2. Hey Ben, thanks for stopping by. And good point there with the extremism of existentialism. Some of those guys, like Heidegger, were intellectual thugs. A haha, let’s just alienate the fanbase shall we?

    What’s funny about social/political systems is that, there’s no one solution. The failure of communism or national socialism comes from the fact that governments and societies are in constant change and require interplay between different agendas in order to maintain balance. Extreme forms of government fail because there’s no discourse, which means someone will soon enough grab totalitarian power.

    I’d like to think there’s some kind of solution to the problem of identity and suffering and the confusion that makes up life. Not that life is some sort of terrible thing in of itself, but there’s got to be a way out. I think the problem with salvation is that it assumes people will be saved by some external holy party, which both will not happen nor would it help anyone in the long run anyway. Gotta realize junks for ya self.

  3. Alienate the fanbase? I hope you don’t think I’m an existentialist. I posted on a somewhat similar subject, in fact:

    http://electrichermitage.blogspot.com/2008/03/daedalus-redeemer.html

  4. Hee hee, I wasn’t referring to you, but any random people who might come across this blog for the first time! I guess they aren’t fond of me yet, so… poor choice of words.

    Yeah, I thought that was a good post of yours though — an interesting touch comparing the existentialist attitude to that of Daedalus. The existentialist attitude seems so sad at the bottom of it all, doesn’t it? I don’t think life is entirely sad when you get to the bottom of it, but it certainly is bittersweet. But that’s why it’s beautiful, amirite?

  5. Hey man, haven’t stopped reading your site, just very rarely have anything interesting to add. Like this piece.

  6. Hey PS, I know how it is. I do likewise with most sites I read. Lately I’ve written a bunch of pieces and then contemplated whether or not to post them. Not because they’re sub-par, but because I don’t know if it is information I should be putting out there for anyone to read! We’ll see what happens…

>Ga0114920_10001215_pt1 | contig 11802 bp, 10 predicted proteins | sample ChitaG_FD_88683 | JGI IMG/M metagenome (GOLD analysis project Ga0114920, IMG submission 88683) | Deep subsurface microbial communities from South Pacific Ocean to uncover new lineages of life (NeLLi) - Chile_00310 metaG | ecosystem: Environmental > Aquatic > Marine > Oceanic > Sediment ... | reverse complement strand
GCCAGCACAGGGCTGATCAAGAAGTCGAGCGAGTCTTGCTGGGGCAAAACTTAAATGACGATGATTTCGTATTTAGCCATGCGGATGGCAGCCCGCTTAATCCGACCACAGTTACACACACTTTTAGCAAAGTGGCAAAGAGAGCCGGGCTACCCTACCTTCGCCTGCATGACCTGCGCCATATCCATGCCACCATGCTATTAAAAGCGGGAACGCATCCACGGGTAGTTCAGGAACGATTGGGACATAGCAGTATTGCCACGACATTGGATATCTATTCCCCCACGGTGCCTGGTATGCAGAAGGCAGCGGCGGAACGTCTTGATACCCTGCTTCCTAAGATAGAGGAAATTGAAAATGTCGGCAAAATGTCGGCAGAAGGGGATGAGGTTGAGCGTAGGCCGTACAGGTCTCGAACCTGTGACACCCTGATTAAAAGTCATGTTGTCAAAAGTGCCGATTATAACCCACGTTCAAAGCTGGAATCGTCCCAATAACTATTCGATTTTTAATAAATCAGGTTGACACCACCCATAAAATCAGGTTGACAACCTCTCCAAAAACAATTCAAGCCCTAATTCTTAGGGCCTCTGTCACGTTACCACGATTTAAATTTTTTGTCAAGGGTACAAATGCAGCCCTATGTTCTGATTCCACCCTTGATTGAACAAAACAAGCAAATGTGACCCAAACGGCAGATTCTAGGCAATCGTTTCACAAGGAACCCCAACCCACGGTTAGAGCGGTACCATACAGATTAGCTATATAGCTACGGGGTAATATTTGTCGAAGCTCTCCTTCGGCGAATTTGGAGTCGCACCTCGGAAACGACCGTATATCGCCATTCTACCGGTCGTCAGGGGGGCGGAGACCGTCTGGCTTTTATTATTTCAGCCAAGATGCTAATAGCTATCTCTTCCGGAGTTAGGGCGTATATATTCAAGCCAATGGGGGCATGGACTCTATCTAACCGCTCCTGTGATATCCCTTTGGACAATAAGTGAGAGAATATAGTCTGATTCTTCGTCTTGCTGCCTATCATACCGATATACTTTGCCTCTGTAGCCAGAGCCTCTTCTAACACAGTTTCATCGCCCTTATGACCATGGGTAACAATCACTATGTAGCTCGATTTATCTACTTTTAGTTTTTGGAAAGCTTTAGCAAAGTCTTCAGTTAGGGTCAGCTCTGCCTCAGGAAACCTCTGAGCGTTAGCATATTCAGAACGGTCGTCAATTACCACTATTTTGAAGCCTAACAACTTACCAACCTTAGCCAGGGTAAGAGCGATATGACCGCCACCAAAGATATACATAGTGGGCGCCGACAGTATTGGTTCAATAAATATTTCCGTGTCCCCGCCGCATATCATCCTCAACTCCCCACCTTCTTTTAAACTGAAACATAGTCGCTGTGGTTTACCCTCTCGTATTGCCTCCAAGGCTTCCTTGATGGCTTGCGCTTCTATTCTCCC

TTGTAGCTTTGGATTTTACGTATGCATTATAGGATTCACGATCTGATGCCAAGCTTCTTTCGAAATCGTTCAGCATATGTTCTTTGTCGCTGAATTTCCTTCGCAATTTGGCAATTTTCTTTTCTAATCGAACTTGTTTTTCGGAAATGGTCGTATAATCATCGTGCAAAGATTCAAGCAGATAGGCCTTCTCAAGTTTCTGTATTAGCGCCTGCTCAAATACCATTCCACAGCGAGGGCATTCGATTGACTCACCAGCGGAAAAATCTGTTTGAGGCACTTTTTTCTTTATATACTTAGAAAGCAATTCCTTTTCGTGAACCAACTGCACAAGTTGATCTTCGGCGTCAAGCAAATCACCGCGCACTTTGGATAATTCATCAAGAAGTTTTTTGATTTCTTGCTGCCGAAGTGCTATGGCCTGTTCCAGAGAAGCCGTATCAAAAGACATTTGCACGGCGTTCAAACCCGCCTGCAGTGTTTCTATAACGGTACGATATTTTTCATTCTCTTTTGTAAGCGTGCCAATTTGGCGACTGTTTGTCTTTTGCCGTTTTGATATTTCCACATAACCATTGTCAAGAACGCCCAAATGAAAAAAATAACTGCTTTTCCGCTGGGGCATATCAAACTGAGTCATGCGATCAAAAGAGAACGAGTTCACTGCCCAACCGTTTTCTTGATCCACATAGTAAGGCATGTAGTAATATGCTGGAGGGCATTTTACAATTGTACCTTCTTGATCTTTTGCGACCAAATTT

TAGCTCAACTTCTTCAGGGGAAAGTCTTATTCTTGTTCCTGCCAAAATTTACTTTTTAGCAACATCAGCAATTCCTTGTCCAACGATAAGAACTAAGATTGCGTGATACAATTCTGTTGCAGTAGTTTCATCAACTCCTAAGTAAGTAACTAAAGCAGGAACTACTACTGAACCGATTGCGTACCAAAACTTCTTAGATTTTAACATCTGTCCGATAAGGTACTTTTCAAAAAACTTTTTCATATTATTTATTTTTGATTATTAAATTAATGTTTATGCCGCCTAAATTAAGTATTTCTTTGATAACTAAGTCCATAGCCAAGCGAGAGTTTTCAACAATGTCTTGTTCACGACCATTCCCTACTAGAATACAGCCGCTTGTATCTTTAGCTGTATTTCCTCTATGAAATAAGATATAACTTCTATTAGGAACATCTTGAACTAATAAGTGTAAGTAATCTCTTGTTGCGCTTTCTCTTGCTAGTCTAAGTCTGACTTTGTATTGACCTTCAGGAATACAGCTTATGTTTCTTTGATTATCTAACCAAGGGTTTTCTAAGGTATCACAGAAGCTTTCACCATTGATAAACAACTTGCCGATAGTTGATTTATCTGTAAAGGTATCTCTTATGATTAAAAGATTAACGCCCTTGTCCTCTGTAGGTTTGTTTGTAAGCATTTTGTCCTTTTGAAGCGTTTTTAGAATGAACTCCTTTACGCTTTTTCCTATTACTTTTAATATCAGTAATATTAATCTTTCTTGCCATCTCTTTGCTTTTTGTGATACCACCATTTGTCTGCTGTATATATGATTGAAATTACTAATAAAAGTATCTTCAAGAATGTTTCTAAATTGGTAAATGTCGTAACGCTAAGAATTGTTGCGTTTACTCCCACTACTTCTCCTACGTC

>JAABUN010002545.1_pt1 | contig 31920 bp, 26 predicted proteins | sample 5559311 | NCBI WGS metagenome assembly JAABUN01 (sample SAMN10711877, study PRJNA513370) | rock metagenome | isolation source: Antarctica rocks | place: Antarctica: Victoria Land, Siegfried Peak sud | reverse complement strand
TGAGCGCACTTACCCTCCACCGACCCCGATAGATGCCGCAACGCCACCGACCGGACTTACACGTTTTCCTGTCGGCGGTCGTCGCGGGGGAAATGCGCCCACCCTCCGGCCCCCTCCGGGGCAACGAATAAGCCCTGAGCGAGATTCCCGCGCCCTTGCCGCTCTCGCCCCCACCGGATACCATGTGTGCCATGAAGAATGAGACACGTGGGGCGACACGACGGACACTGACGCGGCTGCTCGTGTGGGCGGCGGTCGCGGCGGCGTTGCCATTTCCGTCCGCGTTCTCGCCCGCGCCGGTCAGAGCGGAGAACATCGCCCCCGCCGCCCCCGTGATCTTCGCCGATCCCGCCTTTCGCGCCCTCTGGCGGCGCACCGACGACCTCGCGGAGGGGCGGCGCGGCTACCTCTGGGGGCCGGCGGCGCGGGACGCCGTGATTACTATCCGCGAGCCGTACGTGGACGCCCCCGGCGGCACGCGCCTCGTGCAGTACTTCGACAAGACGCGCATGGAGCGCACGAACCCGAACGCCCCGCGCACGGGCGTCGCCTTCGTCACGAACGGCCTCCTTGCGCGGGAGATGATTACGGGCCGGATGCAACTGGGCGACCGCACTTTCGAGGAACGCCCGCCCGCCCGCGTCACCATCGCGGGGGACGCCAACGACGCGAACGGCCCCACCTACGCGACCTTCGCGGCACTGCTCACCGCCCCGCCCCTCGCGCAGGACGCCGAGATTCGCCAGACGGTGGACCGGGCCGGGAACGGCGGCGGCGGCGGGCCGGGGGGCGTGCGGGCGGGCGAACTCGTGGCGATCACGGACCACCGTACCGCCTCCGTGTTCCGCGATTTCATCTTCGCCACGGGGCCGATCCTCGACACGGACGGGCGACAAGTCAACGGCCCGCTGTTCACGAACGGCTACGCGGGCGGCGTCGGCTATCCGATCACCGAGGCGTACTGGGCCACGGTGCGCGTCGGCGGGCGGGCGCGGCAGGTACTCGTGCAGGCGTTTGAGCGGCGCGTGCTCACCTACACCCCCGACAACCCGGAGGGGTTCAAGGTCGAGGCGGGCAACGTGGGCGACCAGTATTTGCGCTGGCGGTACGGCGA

7. parallelsidewalk Says:

    Oh yeah, there’s a lot of shit I don’t post. Recently I wrote two posts titled respectively “Get a job, yes, you in the hoodie” and “Brad Warner is a cunt”. Both were relatively well written and don’t contain anything I don’t feel to be true, but what really is the use of publishing them? I probably write 2.5 pieces for every piece I put up. It’s all just a minor vanity project anyway to a large extent.

  8. Ha, that Brad Warner bit would be kinda ballsy. ‘Coz if you were wrong, then the piece could end up being about you! ^_^

    Is it related to Suicide Girls?

  9. parallelsidewalk Says:

    No, Suicide Girls is a very small part of what I find ridiculous about him, though his bizarre almost evangelical relationship with it does make me think he’s a little more of a tool than I might otherwise. There’s a lot of stuff, but most of it boils down to him just being completely full of shit and talking a good game against authority while running an authoritarian scam on people, and being a whiny little bitch who can dish criticism and arrogance but can’t take it.

  10. Well, I had always hoped his “hardcore” tag was sarcastic (he’s neither tough nor cool). But I only know his books and blog, I rarely read the SG stuff. My impression is that it’s decent modern, mainstream religion for young people. But he does shave off a lot of stuff, so he appears to me as a kind of “reformed” Zen Buddhist, master though he may be.

    What authoritarian angle are you talking about? It’s not just the typical “my way is the best” rhetoric? Maybe I asked you that before. You’d mentioned some things about his teacher being a bit of a control freak, but I’ve never seen or heard anything about that.

    If this gets too long and complicated, you may just have to post it on your blog, hee hee! Of course, you are assured a relatively quiet forum to discuss it here. No one reads this page (at the moment).